Research Article

Tropical Ocean Temperatures Over the Past 3.5 Million Years

See allHide authors and affiliations

Science  18 Jun 2010:
Vol. 328, Issue 5985, pp. 1530-1534
DOI: 10.1126/science.1185435

Birth of the Cool

Over the past 4 million years or so, tropical sea surface temperatures have experienced a cooling trend (see the Perspective by Philander). Herbert et al. (p. 1530) analyzed sea surface temperature records of the past 3.5 million years from low-latitude sites spanning the world's major ocean basins in order to determine the timing and magnitude of the cooling that has accompanied the intensification of Northern Hemisphere ice ages since the Pliocene. Martínez-Garcia et al. (p. 1550) found that the enigmatic eastern equatorial Pacific cold tongue, a feature one might not expect to find in such a warm region receiving so much sunlight, first appeared between 1.8 and 1.2 million years ago. Its appearance was probably in response to a general shrinking of the tropical warm water pool caused by general climate cooling driven by changes in Earth's orbit.

Abstract

Determining the timing and amplitude of tropical sea surface temperature (SST) change is an important part of solving the puzzle of the Plio-Pleistocene ice ages. Alkenone-based tropical SST records from the major ocean basins show coherent glacial-interglacial temperature changes of 1° to 3°C that align with (but slightly lead) global changes in ice volume and deep ocean temperature over the past 3.5 million years. Tropical temperatures became tightly coupled with benthic δ18O and orbital forcing after 2.7 million years. We interpret the similarity of tropical SST changes, in dynamically dissimilar regions, to reflect “top-down” forcing through the atmosphere. The inception of a strong carbon dioxide–greenhouse gas feedback and amplification of orbital forcing at ~2.7 million years ago connected the fate of Northern Hemisphere ice sheets with global ocean temperatures since that time.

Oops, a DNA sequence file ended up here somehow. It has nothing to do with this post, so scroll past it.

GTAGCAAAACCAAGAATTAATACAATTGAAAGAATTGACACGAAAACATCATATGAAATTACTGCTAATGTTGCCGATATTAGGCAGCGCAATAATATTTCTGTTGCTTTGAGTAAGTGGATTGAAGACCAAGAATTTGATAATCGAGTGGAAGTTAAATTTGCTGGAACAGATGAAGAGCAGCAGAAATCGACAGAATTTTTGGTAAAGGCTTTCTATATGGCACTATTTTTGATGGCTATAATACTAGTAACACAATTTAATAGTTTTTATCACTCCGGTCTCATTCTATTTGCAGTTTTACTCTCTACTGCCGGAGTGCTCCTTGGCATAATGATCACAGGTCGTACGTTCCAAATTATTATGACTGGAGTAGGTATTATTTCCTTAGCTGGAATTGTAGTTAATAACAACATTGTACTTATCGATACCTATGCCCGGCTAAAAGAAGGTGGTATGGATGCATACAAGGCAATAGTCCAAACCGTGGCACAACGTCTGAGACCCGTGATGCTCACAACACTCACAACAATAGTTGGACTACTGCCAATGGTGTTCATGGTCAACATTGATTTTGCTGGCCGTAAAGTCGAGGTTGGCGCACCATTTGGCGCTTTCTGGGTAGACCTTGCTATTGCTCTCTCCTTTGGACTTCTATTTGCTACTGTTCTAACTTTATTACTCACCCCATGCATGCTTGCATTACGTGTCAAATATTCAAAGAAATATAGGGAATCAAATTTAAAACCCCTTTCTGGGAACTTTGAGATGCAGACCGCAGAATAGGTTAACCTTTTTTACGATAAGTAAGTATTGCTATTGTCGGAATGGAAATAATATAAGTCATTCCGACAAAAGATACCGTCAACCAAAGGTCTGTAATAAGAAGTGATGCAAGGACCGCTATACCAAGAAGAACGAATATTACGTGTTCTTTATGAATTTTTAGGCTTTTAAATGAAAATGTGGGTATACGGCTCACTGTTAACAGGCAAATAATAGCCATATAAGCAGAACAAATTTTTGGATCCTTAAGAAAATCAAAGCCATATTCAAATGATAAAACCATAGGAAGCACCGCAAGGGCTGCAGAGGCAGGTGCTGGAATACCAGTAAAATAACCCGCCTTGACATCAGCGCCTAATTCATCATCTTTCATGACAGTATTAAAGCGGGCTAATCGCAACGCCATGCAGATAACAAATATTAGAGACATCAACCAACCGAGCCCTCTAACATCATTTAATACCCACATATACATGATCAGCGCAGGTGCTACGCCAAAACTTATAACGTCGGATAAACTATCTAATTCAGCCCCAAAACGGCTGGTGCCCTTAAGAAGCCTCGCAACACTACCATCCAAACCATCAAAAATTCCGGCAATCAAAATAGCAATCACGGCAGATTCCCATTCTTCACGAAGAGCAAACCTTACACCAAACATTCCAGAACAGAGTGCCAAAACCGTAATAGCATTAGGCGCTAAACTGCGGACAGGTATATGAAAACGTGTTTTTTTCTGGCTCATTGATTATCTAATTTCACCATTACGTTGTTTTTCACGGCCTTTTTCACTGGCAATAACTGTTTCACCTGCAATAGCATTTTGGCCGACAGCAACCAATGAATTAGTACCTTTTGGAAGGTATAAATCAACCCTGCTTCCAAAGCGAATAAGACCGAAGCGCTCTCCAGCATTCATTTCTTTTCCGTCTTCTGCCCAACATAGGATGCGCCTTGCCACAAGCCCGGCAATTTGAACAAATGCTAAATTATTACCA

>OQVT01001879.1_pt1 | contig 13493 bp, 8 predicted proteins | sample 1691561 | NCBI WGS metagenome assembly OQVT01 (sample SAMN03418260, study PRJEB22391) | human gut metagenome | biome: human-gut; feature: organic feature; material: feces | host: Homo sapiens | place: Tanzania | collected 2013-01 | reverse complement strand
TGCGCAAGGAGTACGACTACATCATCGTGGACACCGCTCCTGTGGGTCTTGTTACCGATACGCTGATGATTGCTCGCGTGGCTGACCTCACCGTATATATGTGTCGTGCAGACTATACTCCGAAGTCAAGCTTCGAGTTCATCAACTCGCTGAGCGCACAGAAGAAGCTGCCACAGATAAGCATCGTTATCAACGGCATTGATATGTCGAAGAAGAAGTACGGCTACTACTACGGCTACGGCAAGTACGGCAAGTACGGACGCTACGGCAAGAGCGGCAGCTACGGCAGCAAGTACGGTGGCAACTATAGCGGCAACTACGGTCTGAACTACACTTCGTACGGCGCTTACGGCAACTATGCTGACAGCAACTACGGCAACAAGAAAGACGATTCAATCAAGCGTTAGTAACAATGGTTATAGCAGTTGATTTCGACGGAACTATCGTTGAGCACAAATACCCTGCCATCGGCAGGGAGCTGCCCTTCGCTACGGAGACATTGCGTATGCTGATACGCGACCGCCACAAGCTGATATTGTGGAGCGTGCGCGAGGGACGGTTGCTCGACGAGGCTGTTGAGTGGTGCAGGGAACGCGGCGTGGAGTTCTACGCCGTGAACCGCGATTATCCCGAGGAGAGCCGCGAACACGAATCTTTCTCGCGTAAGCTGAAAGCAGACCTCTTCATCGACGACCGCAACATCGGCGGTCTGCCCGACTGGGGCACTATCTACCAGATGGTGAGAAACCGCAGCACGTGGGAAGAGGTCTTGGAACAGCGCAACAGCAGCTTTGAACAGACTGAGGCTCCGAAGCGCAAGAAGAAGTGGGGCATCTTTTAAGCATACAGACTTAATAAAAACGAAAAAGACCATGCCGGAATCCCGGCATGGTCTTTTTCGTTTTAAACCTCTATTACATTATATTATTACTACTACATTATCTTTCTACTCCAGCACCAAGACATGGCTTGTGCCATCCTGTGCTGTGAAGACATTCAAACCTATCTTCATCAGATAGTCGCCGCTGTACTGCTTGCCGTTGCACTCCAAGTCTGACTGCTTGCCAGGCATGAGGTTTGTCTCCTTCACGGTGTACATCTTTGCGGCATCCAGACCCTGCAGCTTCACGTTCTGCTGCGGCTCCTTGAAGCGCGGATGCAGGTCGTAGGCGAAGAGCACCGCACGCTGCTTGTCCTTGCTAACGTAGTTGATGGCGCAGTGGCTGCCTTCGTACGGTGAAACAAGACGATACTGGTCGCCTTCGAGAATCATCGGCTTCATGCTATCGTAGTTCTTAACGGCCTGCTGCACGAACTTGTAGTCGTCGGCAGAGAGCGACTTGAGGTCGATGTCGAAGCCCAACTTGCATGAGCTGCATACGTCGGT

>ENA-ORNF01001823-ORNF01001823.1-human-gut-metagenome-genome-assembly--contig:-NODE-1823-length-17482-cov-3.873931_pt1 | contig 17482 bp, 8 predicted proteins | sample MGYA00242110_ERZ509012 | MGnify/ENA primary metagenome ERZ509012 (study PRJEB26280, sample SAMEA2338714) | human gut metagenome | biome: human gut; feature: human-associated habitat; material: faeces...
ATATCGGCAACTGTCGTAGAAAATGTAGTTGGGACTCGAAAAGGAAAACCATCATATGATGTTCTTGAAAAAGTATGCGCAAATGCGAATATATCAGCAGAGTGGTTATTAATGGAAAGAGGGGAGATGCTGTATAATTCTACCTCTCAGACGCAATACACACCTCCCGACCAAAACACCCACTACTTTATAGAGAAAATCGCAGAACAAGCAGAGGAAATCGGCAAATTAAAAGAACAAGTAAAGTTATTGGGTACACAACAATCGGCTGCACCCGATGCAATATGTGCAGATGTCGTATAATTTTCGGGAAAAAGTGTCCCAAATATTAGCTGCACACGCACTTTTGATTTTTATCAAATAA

Understanding the links between tropical sea surface temperatures (SSTs) and changes in high-latitude climate across ice age cycles presents a challenge to paleoclimatologists. On the one hand, the tropical oceans should be shielded from processes that produce large temperature sensitivity in the high latitudes, including ice-albedo feedback on land, sea-ice feedbacks, and steering of wind fields by ice sheets. Modeling studies suggest that the direct effects of large continental ice sheets should extend equatorward on a length scale of ~2000 km from the (primarily Northern Hemisphere) edge of polar ice sheets and sea ice (1, 2)—a substantial radius, but not nearly enough to extend climate change throughout the tropics. However, the high latitudes may possess other potent influences on tropical ocean temperatures. High-latitude oceanographic processes determine the properties of subsurface waters that help to determine vertical density stability, mixing, and upwelling in the tropical oceans (35). Most ocean carbon cycle models also give the high-latitude oceans the dominant role in modulating the carbon dioxide (CO2) greenhouse effect that helps determine global surface temperatures (68).